Although depression is a terribly debilitating problem that is far too widespread among Christians as well as among those who do not know God, it is not so difficult a problem to solve as at first it might seem to be. What you need to recognize is that depression comes as the result of a failure in self-control and self-discipline.
The depressed person is one who when he is down also gives out.
God so constructed us that when we fail to handle responsibilities properly, our consciences trigger bad feelings [which can lead to depression]. David looked at depression as a merciful warning sign from God intended to goad him to repentance and a change of art or behavior. (Psalm 32:4) The guilt that underlies depression comes from the failure to handle the problem or setback God’s way. Therefore, any failure to heed this warning, or any attempt to silence it by shock treatments, the use of antidepressants, by home brew, etc., constitutes an additional failure that only compounds the guilt and increases the intensity of the bad feelings that stem from it.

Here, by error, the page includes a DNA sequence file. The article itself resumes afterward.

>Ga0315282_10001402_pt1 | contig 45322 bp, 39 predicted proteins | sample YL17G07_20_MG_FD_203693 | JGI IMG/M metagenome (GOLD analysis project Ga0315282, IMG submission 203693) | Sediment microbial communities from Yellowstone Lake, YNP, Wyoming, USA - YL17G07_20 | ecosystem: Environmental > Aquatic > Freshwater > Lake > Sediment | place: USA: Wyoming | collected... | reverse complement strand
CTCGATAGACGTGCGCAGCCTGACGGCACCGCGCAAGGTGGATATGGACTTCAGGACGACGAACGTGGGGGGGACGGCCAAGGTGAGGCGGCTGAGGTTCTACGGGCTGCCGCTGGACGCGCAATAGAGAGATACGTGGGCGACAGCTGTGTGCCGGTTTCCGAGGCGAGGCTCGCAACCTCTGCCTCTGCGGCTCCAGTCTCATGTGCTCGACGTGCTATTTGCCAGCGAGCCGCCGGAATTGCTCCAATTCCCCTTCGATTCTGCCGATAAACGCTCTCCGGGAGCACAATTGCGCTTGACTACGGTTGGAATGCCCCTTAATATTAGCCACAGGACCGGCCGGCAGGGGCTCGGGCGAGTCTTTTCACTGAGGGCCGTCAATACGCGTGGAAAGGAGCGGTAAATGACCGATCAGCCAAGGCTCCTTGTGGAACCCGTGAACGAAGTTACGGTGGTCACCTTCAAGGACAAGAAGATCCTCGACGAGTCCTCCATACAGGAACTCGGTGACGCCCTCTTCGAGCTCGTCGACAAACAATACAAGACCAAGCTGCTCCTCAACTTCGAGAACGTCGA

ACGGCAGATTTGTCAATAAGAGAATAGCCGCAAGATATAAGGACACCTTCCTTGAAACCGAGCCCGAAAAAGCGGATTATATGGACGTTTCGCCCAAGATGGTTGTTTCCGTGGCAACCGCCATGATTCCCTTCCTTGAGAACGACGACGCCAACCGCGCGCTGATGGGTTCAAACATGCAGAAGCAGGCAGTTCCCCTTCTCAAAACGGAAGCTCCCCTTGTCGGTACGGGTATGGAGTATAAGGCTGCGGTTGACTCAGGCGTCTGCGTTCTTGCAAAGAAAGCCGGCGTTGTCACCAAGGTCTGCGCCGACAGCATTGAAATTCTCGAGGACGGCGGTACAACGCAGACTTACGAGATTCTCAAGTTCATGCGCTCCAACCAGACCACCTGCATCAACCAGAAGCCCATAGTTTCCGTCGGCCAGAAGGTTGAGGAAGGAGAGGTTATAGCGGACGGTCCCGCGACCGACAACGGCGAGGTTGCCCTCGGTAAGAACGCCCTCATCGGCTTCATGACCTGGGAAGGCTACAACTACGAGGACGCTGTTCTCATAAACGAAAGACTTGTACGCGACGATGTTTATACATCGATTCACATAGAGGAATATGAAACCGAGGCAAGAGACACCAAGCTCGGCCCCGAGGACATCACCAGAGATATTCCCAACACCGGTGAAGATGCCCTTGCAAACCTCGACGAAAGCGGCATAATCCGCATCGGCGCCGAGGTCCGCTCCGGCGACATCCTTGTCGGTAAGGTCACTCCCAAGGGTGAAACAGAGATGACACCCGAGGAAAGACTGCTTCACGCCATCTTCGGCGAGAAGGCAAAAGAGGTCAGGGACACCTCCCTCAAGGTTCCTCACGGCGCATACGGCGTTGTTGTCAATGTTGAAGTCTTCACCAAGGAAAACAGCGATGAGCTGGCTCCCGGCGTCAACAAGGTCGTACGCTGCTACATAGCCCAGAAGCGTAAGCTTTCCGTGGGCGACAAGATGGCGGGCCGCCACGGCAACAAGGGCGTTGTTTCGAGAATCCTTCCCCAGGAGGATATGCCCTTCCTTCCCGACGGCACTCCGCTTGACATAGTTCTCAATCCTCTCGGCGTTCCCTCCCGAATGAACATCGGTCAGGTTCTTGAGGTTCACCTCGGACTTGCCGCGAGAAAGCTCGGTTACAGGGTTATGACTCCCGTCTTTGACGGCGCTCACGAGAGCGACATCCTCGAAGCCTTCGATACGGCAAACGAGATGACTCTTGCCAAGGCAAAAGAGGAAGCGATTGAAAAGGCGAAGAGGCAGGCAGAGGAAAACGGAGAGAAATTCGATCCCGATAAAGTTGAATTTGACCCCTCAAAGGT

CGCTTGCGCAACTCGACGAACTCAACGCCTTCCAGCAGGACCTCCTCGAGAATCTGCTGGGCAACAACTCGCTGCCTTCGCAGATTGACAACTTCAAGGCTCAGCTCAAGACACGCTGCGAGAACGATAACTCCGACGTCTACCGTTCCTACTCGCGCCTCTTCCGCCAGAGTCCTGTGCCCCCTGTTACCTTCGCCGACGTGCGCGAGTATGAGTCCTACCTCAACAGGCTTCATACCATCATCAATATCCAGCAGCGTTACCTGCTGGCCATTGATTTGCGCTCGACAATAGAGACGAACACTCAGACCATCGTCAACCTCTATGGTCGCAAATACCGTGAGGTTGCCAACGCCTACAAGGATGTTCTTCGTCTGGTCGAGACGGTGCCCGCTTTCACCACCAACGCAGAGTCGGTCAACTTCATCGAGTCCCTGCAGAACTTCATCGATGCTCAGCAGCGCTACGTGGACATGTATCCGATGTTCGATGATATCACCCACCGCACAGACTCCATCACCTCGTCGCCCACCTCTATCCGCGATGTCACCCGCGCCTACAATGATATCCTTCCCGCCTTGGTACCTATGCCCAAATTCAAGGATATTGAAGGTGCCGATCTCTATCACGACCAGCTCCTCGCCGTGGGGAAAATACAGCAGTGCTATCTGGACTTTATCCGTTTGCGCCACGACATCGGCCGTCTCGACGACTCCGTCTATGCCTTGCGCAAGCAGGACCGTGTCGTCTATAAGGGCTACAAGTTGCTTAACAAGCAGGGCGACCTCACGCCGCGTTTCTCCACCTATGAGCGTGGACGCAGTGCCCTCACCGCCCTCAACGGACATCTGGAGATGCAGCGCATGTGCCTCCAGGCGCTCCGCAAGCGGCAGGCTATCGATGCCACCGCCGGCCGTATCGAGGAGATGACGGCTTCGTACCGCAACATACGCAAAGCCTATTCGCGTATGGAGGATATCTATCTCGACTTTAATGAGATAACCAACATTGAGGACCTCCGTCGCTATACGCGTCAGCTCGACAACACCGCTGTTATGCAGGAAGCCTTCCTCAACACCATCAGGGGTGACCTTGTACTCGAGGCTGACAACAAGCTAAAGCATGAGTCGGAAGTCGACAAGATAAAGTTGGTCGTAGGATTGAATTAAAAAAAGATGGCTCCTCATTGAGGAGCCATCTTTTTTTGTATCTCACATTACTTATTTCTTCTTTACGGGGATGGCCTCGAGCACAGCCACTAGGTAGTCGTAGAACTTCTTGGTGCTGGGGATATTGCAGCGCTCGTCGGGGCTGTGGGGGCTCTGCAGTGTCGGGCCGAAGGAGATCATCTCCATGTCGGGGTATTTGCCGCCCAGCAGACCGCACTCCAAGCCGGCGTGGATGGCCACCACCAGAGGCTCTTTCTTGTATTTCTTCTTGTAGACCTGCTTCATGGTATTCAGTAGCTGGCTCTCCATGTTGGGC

Depression comes when we fail to handle the blues, the disappointment, the perplexity, the guilt, or the physical affliction God’s way. It comes from whenever we allow the bad feelings that are associated with these problems to hinder us from carrying out our duties. When we do follow our feelings instead of following our obligations to God and to our neighbors we are guilty and this makes us feel even worse.
Depression comes from handling a situation, in which you feel bad, wrongly.